The amount of credit card debt someone has is largely influenced by where they live. For example, the cost of living in states such as California and New York is much higher than it is in Idaho.
|State||Average Balance||State||Average Balance|
|New York||$9,165||South Carolina||$7,063|
|New Jersey||$9,044||North Carolina||$6,955|
Residents in Connecticut carry the most credit card debt, averaging $9,408. Residents in Kentucky carry the lowest average credit card debt at $5,408. That means Connecticuters owe an average of 74% more on their cards than Kentuckians.
Also interesting is that the four states with the highest average card balances are in the Northeastern US. The U.S. Bureau of Labor Statistics reports that the consumer price index, which reflects the cost of consumer goods and services, in the Northeast is up 3.1% from May of 2022.7
Americans’ Average Credit Card Debt by Age
The blanket increase in credit card balances is affecting consumers of all ages. Generation Z — those born between 1997 and 2012 — saw the greatest increase in their average card balances between 2021 and 2022. The Silent Generation — those born between 1928 and 1945 — saw the smallest average increase in their credit card balances.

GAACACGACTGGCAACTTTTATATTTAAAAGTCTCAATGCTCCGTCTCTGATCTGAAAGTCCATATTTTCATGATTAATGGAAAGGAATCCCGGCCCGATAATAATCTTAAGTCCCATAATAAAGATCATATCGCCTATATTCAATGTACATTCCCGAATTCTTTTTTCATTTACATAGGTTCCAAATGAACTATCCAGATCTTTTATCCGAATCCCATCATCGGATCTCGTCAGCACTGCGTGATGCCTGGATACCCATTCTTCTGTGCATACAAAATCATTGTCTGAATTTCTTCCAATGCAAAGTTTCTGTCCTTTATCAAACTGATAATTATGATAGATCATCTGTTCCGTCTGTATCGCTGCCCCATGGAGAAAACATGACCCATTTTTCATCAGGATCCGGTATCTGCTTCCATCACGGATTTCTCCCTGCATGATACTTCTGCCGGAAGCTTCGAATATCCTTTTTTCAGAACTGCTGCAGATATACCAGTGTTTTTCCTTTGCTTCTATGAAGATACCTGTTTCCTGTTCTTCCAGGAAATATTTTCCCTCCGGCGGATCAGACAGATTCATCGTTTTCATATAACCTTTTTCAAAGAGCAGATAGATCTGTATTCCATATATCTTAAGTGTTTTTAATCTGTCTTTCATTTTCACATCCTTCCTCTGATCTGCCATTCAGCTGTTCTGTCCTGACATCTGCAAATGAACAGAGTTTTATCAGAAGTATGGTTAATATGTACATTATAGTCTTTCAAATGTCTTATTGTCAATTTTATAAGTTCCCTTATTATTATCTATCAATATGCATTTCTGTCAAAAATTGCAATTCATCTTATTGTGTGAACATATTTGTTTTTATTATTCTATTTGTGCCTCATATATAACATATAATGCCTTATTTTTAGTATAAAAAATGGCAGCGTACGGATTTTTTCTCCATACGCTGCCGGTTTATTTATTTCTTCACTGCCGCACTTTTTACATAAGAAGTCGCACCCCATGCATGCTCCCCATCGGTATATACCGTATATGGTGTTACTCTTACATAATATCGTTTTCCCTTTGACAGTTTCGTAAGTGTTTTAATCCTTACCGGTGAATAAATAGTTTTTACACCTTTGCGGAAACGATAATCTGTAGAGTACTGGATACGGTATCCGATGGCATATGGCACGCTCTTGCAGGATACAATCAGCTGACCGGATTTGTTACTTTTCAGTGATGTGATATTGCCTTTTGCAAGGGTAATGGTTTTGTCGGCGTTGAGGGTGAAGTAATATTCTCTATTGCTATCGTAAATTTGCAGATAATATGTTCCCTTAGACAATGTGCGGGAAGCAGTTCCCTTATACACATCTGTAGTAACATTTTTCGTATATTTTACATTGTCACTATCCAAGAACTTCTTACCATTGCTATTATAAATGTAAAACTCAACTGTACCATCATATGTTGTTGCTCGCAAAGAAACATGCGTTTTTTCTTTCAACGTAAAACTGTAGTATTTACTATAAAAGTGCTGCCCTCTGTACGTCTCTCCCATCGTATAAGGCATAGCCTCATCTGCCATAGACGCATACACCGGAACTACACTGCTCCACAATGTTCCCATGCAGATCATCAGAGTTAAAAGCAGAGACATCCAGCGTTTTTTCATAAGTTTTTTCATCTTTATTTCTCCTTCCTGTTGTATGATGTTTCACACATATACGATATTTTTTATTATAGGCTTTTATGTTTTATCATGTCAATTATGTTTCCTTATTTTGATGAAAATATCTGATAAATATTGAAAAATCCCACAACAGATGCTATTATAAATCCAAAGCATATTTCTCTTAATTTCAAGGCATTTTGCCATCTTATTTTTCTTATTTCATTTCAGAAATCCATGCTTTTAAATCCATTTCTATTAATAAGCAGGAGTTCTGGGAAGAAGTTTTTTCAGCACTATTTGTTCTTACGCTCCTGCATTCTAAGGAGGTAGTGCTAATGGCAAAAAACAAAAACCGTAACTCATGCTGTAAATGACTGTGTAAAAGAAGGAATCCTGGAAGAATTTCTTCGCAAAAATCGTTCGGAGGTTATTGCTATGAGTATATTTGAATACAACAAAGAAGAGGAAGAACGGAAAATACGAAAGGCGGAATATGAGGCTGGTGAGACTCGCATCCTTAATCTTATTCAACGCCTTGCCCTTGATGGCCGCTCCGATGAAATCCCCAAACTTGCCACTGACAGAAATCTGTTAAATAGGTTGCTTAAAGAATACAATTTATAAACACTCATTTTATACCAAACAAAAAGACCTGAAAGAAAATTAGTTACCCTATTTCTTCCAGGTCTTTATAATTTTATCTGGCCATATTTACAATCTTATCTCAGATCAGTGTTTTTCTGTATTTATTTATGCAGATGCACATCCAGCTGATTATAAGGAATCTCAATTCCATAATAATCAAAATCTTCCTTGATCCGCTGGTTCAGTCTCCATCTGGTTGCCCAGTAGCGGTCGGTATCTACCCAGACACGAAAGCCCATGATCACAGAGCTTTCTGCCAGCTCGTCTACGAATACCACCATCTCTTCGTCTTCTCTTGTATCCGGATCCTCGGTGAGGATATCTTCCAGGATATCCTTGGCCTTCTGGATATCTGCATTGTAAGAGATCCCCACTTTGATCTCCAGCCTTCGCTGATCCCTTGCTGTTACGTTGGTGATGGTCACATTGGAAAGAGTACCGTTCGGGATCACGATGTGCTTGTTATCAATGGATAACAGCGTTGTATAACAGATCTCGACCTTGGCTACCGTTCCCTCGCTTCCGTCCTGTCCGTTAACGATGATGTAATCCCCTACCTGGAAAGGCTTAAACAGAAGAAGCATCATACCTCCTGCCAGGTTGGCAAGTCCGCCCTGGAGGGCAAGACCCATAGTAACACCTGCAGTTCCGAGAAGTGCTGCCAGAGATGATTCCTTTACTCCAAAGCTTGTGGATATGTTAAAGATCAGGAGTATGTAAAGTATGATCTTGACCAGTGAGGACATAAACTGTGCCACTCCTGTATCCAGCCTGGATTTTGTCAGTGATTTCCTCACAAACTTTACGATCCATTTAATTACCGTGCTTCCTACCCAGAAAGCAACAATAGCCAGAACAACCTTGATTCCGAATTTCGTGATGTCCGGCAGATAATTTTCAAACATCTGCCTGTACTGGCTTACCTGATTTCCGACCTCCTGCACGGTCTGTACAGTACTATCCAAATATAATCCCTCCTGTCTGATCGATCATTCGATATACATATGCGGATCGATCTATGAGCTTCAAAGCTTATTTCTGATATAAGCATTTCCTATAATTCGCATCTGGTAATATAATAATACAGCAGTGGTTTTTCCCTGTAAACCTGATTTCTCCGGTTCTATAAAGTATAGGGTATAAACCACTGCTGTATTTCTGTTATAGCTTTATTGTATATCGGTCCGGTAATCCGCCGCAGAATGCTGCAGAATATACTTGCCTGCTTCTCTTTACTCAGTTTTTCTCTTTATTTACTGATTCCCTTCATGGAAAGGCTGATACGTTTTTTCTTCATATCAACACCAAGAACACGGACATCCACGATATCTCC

Gen X has the unfortunate designation as the generation with the highest average card debt, while the youngest adult generation — Gen Z — has the least.
As reflected in this data, debt levels typically peak when consumers are middle-aged. This is typically because they’re earning and spending more during this time, whereas younger generations may still be living with their parents to manage inflated housing costs and just beginning their careers.
Americans’ Total Credit Card Debt Over the Years
The total outstanding credit card debt in the US has had a yo-yo effect over the years. It tends to rise and fall with the economy. For example, you’ll notice a spike in card debt around the Great Recession, when budgets tightened and reliance on credit increased.
Outstanding credit card debt in 2023 is at its highest level since the Fed began tracking revolving debt balances.
|Year||Card Debt |
|Year||Card Debt |
Another interesting trend is that credit card balances remained the same in Q1 of 2023 as in Q4 of 2022.